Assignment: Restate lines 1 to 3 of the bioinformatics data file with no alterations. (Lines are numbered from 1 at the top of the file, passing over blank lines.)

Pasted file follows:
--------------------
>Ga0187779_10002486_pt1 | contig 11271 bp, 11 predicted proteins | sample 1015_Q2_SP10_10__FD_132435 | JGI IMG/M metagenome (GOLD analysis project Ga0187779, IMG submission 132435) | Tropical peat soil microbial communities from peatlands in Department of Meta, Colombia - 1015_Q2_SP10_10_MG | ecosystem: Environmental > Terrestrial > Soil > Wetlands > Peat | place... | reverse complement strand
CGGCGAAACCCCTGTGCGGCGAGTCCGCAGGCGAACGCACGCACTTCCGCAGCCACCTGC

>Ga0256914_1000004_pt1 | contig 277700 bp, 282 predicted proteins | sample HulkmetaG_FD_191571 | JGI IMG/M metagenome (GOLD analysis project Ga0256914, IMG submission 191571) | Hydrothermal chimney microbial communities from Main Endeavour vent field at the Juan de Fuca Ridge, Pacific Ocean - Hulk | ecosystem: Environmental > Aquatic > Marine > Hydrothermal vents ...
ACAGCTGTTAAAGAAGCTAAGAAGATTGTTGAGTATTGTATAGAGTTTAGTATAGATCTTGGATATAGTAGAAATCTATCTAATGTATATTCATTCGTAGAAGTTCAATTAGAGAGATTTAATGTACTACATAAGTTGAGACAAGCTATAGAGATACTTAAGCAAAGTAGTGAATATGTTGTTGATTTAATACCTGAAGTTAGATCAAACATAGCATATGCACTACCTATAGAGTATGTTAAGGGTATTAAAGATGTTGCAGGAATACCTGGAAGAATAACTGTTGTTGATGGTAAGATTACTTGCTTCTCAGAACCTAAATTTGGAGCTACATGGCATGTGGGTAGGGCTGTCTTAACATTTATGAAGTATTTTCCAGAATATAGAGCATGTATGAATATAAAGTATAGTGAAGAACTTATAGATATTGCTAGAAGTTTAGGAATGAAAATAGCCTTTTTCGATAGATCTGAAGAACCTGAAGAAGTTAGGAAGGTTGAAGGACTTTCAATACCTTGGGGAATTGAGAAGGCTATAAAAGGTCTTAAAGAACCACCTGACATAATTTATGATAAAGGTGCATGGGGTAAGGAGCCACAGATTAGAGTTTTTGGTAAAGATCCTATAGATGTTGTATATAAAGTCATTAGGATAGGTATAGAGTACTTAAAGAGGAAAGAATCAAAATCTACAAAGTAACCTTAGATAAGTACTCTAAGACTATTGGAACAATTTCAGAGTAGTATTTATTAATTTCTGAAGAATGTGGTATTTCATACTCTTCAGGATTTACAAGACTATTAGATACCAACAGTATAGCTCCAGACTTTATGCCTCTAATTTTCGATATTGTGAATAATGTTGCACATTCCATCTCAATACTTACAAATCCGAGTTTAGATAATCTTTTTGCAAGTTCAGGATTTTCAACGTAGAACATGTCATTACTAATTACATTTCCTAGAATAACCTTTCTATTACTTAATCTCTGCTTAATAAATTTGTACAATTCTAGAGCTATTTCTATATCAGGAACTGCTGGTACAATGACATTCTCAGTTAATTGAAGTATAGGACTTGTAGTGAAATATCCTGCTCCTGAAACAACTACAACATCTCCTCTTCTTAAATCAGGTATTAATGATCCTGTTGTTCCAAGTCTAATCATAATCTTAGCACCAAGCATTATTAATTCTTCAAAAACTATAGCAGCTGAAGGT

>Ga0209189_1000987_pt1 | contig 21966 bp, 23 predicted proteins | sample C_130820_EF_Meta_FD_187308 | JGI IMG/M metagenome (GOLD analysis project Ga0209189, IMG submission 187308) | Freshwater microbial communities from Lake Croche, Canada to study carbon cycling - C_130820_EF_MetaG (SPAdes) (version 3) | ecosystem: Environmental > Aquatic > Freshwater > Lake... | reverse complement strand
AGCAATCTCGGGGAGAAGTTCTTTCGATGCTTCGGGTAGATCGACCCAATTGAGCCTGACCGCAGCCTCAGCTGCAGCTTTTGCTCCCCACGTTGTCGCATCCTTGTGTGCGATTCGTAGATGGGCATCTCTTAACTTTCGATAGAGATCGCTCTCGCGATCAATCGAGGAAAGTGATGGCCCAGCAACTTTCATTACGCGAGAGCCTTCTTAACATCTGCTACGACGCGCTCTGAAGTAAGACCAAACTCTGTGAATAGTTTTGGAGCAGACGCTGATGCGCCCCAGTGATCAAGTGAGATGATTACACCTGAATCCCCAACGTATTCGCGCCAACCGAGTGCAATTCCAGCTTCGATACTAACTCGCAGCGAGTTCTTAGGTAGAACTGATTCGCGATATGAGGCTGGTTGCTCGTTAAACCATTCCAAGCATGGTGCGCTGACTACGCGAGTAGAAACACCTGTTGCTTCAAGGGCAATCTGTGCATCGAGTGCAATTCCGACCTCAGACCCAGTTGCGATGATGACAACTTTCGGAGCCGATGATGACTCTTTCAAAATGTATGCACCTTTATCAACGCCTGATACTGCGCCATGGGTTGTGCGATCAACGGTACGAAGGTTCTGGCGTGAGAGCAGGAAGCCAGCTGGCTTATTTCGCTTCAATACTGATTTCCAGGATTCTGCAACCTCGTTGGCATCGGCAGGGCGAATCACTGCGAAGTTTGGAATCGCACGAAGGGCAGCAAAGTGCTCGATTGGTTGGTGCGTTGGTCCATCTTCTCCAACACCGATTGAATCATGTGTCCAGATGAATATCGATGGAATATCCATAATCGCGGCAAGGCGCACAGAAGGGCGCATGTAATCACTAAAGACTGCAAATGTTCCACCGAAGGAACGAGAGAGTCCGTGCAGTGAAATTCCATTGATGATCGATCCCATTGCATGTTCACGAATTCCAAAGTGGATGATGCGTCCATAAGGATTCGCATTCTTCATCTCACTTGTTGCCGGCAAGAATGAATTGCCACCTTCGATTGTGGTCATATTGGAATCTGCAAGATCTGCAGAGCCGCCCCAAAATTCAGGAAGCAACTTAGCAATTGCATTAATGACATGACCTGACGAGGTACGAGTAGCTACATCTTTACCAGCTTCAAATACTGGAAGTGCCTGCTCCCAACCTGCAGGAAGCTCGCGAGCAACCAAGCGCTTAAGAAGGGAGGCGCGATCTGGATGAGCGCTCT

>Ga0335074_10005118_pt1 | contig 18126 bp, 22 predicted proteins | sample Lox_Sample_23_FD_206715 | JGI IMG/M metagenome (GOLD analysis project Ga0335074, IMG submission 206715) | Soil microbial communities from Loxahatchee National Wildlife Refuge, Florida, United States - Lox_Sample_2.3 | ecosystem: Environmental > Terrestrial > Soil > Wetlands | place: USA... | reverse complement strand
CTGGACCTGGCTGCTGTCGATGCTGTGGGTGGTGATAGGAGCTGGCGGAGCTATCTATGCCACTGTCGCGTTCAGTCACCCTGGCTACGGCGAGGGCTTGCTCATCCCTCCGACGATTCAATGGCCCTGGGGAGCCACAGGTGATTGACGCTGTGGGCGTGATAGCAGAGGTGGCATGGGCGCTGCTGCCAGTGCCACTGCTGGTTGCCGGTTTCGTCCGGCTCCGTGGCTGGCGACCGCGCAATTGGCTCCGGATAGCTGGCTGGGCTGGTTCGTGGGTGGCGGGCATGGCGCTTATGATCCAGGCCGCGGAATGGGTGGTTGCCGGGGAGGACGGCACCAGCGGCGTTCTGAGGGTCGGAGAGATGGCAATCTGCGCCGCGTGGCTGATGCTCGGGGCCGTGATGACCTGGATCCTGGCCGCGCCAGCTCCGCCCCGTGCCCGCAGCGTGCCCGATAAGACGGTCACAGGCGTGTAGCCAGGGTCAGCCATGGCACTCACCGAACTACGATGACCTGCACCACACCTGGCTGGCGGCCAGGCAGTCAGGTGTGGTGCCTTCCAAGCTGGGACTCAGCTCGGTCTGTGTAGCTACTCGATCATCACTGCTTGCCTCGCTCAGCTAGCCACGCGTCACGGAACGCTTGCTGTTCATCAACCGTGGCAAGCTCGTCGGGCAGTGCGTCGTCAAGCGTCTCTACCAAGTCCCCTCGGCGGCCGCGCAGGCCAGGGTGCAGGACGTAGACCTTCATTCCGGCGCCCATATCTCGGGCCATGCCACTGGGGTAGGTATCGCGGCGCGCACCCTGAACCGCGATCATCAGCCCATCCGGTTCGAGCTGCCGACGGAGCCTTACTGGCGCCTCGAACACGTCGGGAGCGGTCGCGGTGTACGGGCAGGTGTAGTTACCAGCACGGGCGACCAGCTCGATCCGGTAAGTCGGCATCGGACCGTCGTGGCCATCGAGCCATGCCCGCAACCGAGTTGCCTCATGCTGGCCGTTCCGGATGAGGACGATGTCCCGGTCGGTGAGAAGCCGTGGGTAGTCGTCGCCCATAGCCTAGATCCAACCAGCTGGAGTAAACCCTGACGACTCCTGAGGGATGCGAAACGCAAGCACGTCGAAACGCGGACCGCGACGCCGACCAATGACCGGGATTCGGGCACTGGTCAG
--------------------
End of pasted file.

>Ga0187779_10002486_pt1 | contig 11271 bp, 11 predicted proteins | sample 1015_Q2_SP10_10__FD_132435 | JGI IMG/M metagenome (GOLD analysis project Ga0187779, IMG submission 132435) | Tropical peat soil microbial communities from peatlands in Department of Meta, Colombia - 1015_Q2_SP10_10_MG | ecosystem: Environmental > Terrestrial > Soil > Wetlands > Peat | place... | reverse complement strand
CGGCGAAACCCCTGTGCGGCGAGTCCGCAGGCGAACGCACGCACTTCCGCAGCCACCTGC

>Ga0256914_1000004_pt1 | contig 277700 bp, 282 predicted proteins | sample HulkmetaG_FD_191571 | JGI IMG/M metagenome (GOLD analysis project Ga0256914, IMG submission 191571) | Hydrothermal chimney microbial communities from Main Endeavour vent field at the Juan de Fuca Ridge, Pacific Ocean - Hulk | ecosystem: Environmental > Aquatic > Marine > Hydrothermal vents ...